Perhaps one reason that more attention has not been given to farming is that it directly involves such a small fraction of the total labor force. However, farming is not only critical to the well-being of the global community because of the essential nature of what it produces, but it is the basis of a host of other industries (food processing and packaging, wholesale and retail selling, trucking, refrigeration, fertilizer and pesticide production). Farming is highly efficient in its use of human labor, but with respect to its use of natural resources the picture is quite different. I have already noted that agriculture accounts for about 70 of water usage worldwide. In regions where agriculture is a major activity, the percentage can be higher than that about 85 of the water usage in California goes to agriculture, and in New Mexico the comparable figure is about 92 (Reisner, 1988-1989). Improvements in the technology for delivering water to plant roots that would minimize loss to...

Farmers preferred future production strategies

The majority of farmers (83 per cent) expressed the desire to use more agro-chemical fertilizers, and two-thirds would use more pesticides, as and when they For those farmers who had no intention of using more agrochemicals, some were satisfied with the low levels they already had, whilst others emphasized knowledge as the key to farming without chemicals. One explained 'Most farmers apply too much fertilizer because they don't know their soils and have not had a soil analysis undertaken.' Whilst another said 'To improve yields, what we need is a dairy herd, compost and more traditional knowledge.' Some farmers would prefer to use only organic and felt that this was more appropriate, as two farmers expressed 'the use of alternatives means less costs, less pollution and less external dependency', and 'this will result in resistant plants with low input needs'. Overall, however, an integrated approach was the preferred strategy, for various reasons including the delay of onset of pest...

Agriculture And World Food Supply

Obviously, predictions concerning the future of agricultural productivity depend on which of the various scenarios one uses. The ability of civilizations and agriculture systems to adapt to climate change also depends on such things as population growth, access to information, farming technology, and the ability of the people and the government to afford irrigation and fertilizer, among many other things. It also depends on the crop varieties that are grown in different locations and on the crop varieties that are adapted to these locations. The least-developed countries are most vulnerable to climate change because of their limited capacity to cope with change, particularly extreme events such as floods and drought. Also, most developing countries (apart from the oil-producing countries in the Middle East) have agriculture-based economies. Results of model predictions of all scenarios show a poleward shift in temperature with a significant reduction of arctic ecosystems and increases...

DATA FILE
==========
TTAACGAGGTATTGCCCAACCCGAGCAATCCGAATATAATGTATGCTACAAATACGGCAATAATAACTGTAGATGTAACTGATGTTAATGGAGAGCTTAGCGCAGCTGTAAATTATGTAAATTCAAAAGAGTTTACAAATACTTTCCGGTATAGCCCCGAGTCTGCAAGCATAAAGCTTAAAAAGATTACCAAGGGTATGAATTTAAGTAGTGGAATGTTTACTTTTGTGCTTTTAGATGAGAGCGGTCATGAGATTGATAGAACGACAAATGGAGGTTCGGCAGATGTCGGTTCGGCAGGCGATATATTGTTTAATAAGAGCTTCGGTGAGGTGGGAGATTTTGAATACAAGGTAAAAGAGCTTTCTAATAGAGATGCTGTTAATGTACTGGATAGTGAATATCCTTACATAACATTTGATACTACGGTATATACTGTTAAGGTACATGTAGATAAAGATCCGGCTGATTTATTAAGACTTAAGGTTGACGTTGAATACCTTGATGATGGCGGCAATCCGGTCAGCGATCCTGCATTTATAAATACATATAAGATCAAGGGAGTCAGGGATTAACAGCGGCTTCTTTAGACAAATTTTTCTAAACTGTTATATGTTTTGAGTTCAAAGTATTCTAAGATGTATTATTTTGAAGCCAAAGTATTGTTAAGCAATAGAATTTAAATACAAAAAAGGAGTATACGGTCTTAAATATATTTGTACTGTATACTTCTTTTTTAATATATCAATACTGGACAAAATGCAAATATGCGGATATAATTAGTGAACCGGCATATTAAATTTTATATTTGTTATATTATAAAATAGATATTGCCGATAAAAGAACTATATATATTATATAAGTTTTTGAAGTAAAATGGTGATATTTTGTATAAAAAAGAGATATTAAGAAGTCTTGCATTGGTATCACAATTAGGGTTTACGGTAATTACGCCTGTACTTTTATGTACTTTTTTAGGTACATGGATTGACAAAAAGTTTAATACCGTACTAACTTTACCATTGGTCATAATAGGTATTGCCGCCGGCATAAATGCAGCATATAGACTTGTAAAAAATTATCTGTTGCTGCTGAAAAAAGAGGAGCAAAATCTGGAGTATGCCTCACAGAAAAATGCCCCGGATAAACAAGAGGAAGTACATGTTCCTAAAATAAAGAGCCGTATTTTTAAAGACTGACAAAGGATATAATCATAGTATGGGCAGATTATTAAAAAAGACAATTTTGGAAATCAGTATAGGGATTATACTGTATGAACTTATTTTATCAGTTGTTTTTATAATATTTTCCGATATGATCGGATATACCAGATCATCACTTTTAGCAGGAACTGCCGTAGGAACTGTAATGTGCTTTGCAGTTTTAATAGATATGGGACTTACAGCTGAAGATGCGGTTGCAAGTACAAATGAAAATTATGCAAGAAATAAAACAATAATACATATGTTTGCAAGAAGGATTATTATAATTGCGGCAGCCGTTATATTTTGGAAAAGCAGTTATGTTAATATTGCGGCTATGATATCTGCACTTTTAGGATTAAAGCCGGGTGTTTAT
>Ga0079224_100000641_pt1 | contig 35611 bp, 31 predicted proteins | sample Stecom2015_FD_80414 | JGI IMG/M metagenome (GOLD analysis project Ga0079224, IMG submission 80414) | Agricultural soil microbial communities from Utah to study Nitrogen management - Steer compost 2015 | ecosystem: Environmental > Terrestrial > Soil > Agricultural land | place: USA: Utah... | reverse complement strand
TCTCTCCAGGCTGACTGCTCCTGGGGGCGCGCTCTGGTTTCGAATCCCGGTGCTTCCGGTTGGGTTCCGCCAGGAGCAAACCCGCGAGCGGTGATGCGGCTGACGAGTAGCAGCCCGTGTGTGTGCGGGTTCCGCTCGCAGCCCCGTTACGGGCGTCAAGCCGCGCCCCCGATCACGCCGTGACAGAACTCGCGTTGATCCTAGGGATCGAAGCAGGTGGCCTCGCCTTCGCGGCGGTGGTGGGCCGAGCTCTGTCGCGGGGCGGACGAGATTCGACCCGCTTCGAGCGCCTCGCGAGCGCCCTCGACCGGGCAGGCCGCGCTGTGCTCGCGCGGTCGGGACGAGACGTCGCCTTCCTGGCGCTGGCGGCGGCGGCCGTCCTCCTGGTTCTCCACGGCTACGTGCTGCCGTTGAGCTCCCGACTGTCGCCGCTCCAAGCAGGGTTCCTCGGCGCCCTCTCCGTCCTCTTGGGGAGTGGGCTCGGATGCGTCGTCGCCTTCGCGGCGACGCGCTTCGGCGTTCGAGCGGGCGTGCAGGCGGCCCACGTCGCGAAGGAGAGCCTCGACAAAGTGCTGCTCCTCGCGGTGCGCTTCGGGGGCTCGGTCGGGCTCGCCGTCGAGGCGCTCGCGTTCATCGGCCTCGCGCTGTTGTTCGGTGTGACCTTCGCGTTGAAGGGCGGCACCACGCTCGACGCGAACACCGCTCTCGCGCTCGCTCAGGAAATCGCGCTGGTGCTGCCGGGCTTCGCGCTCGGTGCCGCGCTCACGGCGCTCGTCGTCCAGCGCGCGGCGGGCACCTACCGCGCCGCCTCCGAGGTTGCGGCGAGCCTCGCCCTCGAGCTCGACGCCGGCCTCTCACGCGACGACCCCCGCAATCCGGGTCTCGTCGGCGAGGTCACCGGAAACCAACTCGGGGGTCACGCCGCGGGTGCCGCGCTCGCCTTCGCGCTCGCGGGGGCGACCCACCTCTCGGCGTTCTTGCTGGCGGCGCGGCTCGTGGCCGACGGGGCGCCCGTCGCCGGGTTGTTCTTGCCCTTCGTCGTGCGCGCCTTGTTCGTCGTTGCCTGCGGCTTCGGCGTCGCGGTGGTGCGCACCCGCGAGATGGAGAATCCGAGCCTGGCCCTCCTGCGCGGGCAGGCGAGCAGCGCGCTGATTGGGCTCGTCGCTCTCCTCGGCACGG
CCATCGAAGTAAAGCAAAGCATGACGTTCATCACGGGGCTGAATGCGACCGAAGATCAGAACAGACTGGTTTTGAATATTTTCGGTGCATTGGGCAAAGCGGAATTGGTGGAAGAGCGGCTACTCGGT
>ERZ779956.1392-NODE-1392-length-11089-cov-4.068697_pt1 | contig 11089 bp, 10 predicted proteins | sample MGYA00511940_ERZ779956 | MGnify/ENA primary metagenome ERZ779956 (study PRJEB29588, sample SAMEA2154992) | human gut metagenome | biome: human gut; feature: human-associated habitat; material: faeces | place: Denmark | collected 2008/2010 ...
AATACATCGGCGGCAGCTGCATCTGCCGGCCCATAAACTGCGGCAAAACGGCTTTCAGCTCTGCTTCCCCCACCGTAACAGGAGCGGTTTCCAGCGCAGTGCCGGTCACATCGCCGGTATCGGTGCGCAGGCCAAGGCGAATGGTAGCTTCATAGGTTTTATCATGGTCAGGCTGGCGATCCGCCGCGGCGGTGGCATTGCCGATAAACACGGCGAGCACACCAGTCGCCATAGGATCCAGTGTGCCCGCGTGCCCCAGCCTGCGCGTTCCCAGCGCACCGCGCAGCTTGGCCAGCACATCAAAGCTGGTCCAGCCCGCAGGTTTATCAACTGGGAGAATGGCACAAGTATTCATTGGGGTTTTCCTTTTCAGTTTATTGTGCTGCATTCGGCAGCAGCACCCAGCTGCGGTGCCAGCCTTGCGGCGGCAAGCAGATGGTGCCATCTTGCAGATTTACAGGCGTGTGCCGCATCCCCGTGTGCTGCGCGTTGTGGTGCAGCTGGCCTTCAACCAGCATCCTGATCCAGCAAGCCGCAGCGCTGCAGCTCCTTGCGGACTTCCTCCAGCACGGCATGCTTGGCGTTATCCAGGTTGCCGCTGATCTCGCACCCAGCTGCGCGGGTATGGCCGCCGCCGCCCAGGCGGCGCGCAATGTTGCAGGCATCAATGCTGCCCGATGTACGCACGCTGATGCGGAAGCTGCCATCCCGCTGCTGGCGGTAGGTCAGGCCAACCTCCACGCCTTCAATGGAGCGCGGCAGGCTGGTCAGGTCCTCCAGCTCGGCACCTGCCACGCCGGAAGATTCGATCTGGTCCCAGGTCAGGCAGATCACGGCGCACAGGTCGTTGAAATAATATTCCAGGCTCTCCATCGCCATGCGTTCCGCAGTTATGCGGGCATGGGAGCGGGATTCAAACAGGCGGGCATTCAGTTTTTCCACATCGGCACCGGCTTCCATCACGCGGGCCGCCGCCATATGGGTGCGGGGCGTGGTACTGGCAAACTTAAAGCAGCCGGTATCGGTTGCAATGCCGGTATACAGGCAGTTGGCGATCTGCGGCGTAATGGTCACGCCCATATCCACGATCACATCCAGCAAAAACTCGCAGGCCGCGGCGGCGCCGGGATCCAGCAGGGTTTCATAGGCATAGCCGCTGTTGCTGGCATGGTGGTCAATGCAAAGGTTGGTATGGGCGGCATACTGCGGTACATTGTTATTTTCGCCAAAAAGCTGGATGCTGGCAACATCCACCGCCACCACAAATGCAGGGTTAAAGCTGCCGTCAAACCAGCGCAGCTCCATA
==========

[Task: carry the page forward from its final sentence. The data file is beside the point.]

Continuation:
Ministry of Sugar MINAZ

The existence of a Ministry of Sugar highlights the importance of sugar in the Cuban economy. It was responsible for an area of over 1.5 million ha of productive land, dealing with both state and non-state producers. It operated Agro-Industrial Centres (CAI, Centro Agro-Industrial), which fulfilled similar functions to MINAG's Acopio and the Agricultural Enterprises, and it also ran sugarcane processing factories. As an important national export product, sugar received state priority for petrol, fertilizers and herbicides (Miedema and Trinks, 1998).

Integrated Pest Management

A minority of farmers, wary of pesticides, have sharply reduced their use, preferring a system of pest control called integrated pest management. Crops are rotated yearly from field to field to disrupt pest infestations. Conservation farming is practiced to build fertility and reduce the need for expensive fertilizers, most of which contain toxic levels of heavy metals. Predatory organisms are released into the fields to control harmful insects. Pesticide use is not entirely abandoned but used only if pests reach a

Formation of Greenhouse Gases

The burning of fossil fuels for energy creates most greenhouse gases. When oil, gas, or coal burns, carbon in the fuel mixes with atmospheric oxygen to form carbon dioxide. Methane is produced from coal mining and certain natural gas pipelines. Animals, especially sheep and cattle, produce methane as food breaks down within their stomachs. Some fertilizers release nitrous oxide. Rice production in paddy fields generates methane under water.

Develop a rain garden

In addition to limiting the amount of pesticides, herbicides, and chemical fertilizers you use in your yard, gardeners can help reduce the amount of runoff that ends up in local waters by developing a rain garden. A well-designed rain garden incorporates bowl-shaped areas planted with water-tolerant native plants, which capture and absorb stormwater runoff from impervious surfaces such as your roof, patio, or driveway.8 Rain gardens can also provide water sources for backyard wildlife and will help recharge groundwater, buffering regional water supplies when dry conditions return. To find out how to design a rain garden in your yard, visit http www.raingarden-network.com.

Golf And The Environment

Siting, development, and operation of golf courses. Through better site analysis and selection, better management and timing of pesticides applications, the use of slow-release fertilizers, employment of buffers to filter turf runoff, and other such practices, the golf industry is making considerable headway in managing the effects of nonpoint source pollution.

European impact on productivity